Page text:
Yesterday, the US Environmental Protection Agency (EPA) and the US Army Corps of Engineers (Corps) (together, the Agencies) published a final rule revising the definition of “waters of the United States” (WOTUS) subject to federal regulation and permitting requirements under the Clean Water Act (CWA). This rule is the latest attempt by the Agencies to craft a durable rule defining WOTUS. The new rule, which largely mirrors the 2021 proposal, asserts a broader geographic scope of federal jurisdiction than the 2020 Navigable Waters Protection Rule (NWPR). In particular, the Agencies adopt the broadest possible interpretation of the Supreme Court’s decision in Rapanos (through incorporation of both the plurality’s “relatively permanent” test and Justice Kennedy’s “significant nexus” test). The final rule would, for the first time, codify aspects of the Agencies’ 2008 Rapanos Guidance and would rely on the significant nexus test’s case-by-case approach for evaluating jurisdiction for tributaries, wetlands, and other waters. The Agencies released the final rule while the Supreme Court considers the scope of CWA authority over a major category of WOTUS, “adjacent wetlands,” in Sackett v. EPA, and the Supreme Court could hand down a decision in the coming months that could require changes to the rule.
The Texas Commission on Environmental Quality is inviting informal public comment on the draft Regulatory Guidance Document for Evaluation of Regionalization for Potential New Wastewater Systems. TCEQ is required to implement a policy to “encourage and promote the development and use of regional and area-wide waste collection, treatment and disposal systems to serve the waste disposal needs of the citizens of the state and to prevent pollution and maintain and enhance the quality of the water in the state.” …
Continue Reading TCEQ Requests Public Input on Draft Wastewater Regionalization Guidance
A recent Fourth Circuit decision narrowly construed the state administrative enforcement bar to the Clean Water Act citizen suit, allowing a citizen suit seeking civil penalties to proceed despite the fact the state had already issued a notice of violation for the same alleged conduct. …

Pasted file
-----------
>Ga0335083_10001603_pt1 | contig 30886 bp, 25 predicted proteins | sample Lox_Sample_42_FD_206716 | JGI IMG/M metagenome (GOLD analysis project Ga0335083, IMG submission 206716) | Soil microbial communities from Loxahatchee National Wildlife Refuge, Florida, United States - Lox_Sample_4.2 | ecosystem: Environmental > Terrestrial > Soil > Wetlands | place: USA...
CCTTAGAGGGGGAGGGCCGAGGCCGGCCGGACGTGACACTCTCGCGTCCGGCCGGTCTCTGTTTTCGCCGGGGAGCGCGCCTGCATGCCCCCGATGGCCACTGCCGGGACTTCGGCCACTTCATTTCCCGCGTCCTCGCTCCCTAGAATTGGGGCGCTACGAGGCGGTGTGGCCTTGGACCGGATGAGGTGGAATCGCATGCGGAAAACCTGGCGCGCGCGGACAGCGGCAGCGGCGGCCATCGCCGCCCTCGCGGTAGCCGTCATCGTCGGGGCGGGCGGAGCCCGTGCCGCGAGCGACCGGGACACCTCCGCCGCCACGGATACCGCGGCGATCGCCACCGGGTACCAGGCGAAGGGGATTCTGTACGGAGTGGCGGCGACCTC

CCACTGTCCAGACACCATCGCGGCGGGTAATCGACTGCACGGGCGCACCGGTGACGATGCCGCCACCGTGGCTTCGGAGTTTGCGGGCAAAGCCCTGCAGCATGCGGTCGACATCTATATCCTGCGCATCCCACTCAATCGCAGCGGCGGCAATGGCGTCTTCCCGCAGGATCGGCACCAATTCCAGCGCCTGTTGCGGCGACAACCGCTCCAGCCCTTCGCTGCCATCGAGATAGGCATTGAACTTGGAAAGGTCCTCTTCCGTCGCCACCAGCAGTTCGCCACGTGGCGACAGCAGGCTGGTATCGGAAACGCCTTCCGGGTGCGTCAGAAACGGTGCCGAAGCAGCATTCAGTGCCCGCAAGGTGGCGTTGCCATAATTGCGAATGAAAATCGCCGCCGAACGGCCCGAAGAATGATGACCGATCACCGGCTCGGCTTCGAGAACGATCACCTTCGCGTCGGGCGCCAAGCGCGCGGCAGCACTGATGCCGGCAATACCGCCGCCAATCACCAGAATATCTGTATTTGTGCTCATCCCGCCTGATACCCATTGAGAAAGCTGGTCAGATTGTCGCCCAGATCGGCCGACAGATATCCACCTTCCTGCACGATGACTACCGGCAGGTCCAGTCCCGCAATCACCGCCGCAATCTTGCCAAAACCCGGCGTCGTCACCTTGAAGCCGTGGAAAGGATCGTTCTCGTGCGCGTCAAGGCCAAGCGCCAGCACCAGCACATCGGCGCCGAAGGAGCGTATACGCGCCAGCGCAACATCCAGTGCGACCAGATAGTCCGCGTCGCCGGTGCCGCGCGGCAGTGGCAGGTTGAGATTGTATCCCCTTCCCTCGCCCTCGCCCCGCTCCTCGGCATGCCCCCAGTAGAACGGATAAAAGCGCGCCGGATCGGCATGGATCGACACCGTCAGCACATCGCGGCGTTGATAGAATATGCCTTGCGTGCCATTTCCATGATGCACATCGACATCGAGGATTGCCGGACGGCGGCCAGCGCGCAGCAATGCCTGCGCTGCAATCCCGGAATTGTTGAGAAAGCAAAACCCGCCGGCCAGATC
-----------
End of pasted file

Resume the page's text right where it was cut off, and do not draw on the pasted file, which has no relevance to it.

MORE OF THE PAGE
Continue Reading Fourth Circuit Ruling Narrowly Construes Administrative Enforcement Bar to Clean Water Act Citizen Suit
On June 15, 2022, the United States Environmental Protection Agency (EPA) released drinking water health advisories  for certain per- and polyfluoroalkyl substances (PFAS), resulting in the establishment of:
- Near zero updated interim advisory levels for Perfluorooctanoic acid (PFOA) and Perfluorooctane sulfonic acid (PFOS) that are not only orders of magnitude below previously established levels, but that are also below detectable levels and, notably, were issued in advance of completion of peer review by EPA’s Science Advisory Board (SAB); and
- Newly issued final advisories at low levels for GenX and PFBS chemicals that have been used as replacement chemicals for PFOA and PFOS.
A recent federal district court decision shows how a consent decree can provide protection to responsible parties under CERCLA by precluding later-filed tort claims seeking additional relief or different remedial action.
Continue Reading Federal Court Finds Tort Claims Preempted by CERCLA Consent Decree